Follow the instructions and answer the questions as they show up. The first thing you’ll need to do is make sure the device you plan on handing over to young Helga is compatible with Family Link. But since we discussed this prerequisite earlier, you’ve already done your homework. Hopefully.
Next, you’ll create your child’s account and link it to yours. You’ll sign into your account here.
You’ll enter their name, birthday, and gender (if you want), create their Gmail address and set up their password. My little guy’s name is Test Baby (it’s a family name).
Then you’ll have to provide parental consent, which will charge $0.30. If you have already have a payment method set up on your phone, it will use this.
All this is followed up by the disclosure, which tells you what to expect from Family Link, including privacy statement. Read it. If you’re cool with all that, tick the box and agree to it at the end. Boom, the account is created.
Now you’ll switch over to little Therman’s phone and connect it.
Step Two: Set up Family Link on Your Child’s Phone
The phone needs to be set up from scratch, so if you already have it set up under your own account, you’ll need to add a user profile—not just a account. Otherwise, factory reset it and start with a clean slate.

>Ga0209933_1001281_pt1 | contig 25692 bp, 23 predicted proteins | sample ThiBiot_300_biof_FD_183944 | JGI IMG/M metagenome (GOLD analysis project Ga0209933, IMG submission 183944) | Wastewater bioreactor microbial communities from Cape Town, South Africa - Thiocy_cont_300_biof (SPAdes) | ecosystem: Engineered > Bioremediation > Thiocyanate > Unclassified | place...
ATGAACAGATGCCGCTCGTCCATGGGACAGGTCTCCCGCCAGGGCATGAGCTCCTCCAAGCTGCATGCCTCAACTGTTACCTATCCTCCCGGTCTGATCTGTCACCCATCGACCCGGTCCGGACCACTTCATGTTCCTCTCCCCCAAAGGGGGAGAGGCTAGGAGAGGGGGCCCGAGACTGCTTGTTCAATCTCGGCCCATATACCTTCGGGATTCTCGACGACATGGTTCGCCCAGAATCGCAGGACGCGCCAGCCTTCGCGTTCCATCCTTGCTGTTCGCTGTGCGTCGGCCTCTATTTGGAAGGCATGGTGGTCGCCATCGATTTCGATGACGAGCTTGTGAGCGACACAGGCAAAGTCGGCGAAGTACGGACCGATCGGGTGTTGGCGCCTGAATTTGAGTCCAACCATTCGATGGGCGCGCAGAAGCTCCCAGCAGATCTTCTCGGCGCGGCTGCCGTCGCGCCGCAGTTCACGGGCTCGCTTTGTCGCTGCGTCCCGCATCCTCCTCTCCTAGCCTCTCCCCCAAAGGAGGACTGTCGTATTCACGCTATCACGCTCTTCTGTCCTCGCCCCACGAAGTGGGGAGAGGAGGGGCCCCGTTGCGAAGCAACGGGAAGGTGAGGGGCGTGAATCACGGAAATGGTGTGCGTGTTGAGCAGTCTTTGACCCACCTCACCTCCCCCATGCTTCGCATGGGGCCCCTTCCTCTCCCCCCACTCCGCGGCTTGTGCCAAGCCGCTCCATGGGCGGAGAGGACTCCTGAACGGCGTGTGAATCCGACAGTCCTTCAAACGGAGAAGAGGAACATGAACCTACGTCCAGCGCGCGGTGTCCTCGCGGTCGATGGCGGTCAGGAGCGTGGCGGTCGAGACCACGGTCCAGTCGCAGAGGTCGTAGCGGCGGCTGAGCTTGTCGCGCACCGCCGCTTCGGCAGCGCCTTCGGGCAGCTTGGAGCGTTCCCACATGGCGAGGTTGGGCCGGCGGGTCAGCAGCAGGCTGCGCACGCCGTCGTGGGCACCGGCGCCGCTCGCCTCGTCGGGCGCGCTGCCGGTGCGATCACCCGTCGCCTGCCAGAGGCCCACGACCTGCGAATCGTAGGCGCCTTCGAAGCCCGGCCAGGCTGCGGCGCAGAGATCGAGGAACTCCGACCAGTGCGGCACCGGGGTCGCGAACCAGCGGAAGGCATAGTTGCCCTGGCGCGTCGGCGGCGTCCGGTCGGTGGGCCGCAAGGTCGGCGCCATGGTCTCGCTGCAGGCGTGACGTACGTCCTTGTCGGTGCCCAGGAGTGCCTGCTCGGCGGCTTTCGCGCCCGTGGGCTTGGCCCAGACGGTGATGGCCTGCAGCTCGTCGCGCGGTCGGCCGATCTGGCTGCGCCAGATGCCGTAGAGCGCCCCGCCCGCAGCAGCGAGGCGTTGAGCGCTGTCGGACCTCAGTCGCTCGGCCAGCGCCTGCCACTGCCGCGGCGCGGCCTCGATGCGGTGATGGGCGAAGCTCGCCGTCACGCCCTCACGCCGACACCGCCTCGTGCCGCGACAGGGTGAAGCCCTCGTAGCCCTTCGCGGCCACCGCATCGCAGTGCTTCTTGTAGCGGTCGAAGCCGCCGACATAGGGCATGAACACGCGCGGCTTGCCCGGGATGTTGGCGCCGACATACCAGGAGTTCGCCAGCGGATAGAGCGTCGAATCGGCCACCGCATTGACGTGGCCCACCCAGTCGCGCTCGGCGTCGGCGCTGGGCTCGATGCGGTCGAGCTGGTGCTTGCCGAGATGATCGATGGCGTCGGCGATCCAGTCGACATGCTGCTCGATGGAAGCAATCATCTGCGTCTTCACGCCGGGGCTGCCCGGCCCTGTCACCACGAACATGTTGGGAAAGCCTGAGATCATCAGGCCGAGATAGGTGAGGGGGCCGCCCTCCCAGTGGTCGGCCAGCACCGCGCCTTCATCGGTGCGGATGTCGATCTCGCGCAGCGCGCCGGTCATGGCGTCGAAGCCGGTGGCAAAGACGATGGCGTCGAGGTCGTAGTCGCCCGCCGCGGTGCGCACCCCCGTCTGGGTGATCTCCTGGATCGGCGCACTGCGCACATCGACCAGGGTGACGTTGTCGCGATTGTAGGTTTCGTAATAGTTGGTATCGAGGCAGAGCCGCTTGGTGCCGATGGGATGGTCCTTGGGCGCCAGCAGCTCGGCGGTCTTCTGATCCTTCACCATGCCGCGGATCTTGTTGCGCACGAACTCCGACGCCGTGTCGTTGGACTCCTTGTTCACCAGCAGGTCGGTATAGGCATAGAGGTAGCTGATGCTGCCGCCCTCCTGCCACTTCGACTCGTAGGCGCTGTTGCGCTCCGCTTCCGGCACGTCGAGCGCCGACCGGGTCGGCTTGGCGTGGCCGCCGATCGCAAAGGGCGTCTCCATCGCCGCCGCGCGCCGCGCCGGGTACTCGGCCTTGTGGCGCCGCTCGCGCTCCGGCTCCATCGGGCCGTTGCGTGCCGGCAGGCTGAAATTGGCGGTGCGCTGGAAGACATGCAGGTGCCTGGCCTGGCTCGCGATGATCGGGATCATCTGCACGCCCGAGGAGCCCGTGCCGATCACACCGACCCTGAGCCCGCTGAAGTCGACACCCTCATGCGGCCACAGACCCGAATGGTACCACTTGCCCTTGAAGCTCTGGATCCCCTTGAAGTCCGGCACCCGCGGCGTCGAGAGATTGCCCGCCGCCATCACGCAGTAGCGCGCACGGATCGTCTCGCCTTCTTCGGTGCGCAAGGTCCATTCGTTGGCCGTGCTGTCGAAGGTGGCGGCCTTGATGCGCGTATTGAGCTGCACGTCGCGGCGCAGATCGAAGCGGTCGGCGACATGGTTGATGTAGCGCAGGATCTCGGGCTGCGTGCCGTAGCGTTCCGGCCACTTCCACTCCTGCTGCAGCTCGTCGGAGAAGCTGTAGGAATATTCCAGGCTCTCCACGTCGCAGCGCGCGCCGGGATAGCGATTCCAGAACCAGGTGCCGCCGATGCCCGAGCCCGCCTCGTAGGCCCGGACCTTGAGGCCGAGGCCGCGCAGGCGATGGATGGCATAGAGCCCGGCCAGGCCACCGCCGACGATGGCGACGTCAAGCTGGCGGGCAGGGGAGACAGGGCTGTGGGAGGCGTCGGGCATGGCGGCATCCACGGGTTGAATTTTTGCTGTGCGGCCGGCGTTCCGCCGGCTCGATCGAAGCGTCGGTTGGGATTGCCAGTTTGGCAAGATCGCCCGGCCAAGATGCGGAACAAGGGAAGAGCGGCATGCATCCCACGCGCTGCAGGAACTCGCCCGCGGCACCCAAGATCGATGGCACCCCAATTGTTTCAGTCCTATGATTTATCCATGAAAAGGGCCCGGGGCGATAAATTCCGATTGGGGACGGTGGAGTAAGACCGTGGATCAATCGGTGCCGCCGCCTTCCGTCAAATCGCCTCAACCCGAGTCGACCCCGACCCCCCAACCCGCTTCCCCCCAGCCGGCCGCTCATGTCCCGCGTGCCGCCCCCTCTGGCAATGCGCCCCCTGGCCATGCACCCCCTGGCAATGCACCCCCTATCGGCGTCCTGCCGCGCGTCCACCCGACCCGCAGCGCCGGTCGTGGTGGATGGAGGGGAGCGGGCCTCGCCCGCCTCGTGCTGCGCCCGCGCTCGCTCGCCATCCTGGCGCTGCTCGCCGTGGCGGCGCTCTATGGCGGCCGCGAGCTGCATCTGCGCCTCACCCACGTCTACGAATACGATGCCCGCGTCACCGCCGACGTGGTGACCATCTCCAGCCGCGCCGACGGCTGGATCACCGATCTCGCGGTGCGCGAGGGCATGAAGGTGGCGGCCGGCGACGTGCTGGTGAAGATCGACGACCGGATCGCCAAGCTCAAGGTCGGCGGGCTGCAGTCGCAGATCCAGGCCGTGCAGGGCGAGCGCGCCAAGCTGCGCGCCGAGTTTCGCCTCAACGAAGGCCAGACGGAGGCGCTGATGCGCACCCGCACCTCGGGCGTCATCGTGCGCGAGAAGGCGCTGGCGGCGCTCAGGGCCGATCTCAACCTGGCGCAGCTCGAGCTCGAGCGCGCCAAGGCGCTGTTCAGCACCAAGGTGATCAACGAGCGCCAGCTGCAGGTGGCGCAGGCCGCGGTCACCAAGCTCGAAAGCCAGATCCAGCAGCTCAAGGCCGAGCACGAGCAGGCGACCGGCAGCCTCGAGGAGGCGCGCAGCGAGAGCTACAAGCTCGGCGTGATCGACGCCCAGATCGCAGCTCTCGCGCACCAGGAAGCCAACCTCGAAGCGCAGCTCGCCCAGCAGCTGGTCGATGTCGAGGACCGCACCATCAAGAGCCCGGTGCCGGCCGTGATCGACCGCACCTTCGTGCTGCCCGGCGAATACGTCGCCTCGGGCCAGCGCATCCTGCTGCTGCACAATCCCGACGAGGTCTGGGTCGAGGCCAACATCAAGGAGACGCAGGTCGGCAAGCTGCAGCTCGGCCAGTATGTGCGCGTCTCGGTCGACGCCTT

Go ahead and run through the setup process like normal. Since you created your child’s account in Family Link, this will automatically be recognized during the setup process and you’ll be asked to grant parent permission.
Once logged in, you’ll be prompted to install the Family Link app on the child’s phone.
After it installs, you’ll give the phone a name and review the built-in apps you’re okay with them having.
With all that confirmed, both devices should display the Connected screen. You’re almost there.
Step Three: Configure Family Link
Now it’s time to get granular with your settings. From the Family Link app on your phone, you can completely control what little Staci installs, looks at, and a lot more. Let’s break this thing down.
The first thing you’ll want to dig into is the Settings menu by tapping “Manage Settings” along the top. There’s a lot going on here, so I’ll just quickly break it down:
- Google Play: This is where you’ll control purchase approvals and content restrictions for apps in the Play Store.
- Google Chrome: Block any website you want from being accessed in the phone’s browser. Gotta keep those little minds pure.